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"Cotton Fever" in Intravenous Drug Users


November-December 1997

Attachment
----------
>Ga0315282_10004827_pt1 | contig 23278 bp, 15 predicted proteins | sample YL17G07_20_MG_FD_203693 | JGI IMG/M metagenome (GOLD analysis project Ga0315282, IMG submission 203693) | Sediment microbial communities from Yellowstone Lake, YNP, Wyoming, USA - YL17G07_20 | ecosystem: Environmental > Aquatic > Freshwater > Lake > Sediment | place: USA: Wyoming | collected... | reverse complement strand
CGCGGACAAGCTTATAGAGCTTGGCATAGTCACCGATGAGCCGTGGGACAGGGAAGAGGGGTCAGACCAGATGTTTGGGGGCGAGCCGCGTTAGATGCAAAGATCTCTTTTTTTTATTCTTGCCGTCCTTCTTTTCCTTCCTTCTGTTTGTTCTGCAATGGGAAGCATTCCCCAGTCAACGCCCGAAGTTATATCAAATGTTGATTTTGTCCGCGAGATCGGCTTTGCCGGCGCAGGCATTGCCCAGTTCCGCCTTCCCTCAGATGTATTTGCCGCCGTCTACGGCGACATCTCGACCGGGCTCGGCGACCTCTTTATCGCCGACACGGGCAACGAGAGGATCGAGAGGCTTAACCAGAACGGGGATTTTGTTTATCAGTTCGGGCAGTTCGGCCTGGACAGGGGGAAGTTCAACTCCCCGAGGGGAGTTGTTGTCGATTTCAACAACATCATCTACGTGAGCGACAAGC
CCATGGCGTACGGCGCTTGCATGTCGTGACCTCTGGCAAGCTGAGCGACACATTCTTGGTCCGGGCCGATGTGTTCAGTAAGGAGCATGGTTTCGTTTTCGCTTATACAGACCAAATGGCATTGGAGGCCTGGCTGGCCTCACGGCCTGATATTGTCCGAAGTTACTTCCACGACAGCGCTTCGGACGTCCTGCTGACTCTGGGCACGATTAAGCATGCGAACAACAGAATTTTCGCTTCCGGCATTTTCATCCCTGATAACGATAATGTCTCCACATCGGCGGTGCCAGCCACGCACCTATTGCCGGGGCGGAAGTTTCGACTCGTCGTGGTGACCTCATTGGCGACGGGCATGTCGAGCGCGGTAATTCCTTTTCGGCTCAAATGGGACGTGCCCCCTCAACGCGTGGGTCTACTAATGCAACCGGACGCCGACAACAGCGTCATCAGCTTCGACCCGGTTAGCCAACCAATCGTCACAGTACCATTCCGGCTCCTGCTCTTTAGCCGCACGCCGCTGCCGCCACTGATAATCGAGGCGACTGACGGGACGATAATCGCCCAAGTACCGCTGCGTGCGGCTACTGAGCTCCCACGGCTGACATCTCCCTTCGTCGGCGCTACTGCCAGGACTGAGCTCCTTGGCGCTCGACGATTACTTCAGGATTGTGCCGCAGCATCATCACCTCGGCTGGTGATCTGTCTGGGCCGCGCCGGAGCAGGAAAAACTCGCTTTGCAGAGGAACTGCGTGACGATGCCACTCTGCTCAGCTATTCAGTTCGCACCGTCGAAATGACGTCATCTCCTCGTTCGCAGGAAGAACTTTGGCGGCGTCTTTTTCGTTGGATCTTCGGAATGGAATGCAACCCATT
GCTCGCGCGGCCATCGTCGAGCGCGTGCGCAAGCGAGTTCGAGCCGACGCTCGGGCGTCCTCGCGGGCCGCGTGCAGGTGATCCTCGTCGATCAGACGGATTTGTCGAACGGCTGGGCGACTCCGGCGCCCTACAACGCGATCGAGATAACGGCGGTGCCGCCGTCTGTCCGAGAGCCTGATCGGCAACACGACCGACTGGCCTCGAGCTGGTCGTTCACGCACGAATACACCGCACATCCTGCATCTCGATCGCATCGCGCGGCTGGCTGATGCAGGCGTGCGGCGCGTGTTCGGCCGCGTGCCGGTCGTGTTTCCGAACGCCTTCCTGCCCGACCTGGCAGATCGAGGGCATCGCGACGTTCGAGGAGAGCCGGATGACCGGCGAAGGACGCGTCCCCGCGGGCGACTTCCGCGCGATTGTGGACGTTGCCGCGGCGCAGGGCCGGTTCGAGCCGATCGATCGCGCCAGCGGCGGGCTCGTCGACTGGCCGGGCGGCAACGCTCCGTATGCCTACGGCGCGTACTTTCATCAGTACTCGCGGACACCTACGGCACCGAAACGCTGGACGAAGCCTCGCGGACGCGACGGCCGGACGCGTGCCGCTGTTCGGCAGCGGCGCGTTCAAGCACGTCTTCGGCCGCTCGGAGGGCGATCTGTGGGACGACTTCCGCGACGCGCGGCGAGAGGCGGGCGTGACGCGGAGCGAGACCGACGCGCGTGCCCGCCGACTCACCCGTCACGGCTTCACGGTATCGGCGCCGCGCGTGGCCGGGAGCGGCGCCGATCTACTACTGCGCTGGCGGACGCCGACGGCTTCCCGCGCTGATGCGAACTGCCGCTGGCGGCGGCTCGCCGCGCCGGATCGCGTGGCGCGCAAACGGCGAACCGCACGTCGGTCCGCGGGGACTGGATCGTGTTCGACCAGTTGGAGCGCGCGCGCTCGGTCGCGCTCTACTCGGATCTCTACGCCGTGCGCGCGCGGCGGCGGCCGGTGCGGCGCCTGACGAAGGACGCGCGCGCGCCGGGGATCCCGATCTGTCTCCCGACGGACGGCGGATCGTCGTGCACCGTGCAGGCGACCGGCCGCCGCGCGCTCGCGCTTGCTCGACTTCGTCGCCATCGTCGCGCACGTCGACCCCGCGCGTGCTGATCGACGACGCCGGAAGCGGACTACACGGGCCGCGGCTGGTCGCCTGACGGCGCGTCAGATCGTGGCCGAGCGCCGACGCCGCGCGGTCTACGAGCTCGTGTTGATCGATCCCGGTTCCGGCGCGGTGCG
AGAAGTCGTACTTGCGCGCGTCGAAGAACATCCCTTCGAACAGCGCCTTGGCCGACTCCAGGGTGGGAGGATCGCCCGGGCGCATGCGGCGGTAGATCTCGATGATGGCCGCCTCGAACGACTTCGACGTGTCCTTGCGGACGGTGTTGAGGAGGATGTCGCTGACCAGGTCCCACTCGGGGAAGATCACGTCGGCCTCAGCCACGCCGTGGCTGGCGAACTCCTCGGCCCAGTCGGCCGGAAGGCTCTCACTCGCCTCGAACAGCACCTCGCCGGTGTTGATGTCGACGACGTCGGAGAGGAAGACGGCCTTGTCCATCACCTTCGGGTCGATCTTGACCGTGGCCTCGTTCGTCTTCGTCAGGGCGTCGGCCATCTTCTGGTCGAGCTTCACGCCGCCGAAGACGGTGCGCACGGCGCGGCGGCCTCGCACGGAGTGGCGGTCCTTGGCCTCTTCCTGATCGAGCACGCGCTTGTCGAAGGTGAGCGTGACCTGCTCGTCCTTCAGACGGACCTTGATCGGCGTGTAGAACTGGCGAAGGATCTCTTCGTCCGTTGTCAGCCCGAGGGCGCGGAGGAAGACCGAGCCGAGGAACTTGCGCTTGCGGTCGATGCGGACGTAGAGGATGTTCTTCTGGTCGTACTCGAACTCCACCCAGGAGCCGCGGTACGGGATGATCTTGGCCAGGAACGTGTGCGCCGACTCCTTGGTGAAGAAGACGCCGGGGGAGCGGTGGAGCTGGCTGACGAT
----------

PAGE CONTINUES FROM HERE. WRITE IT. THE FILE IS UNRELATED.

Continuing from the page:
"Cotton Fever" is a fever that is sometimes experienced by intravenous drug users. Questions about this condition were posted recently on the Internet. The fever is believed to be associated with an organism called enterobacter agglomerans that colonize cotton and cotton plants. Cotton is used by many heroin users to filter the drug as it is drawn into the syringe from the "cooker." According to a report in the Journal of Emergency Medicine, "Trivial illness accounts for 16% to 26% of such fevers." However, serious illness such as pneumonia must be considered in fevered addicts (D.W. Harrison and R.M. Walls, "`Cotton Fever': a benign febrile syndrome in intravenous drug abusers," Journal of Emergency Medicine, March-April 1990, pp. 135-139; R. Ferguson, C. Feeney, and V.A. Chirurgi, "Enterobacter agglomerans -- associated with cotton fever," Archives of Internal Medicine, October 25, 1993, pp. 2381-2382).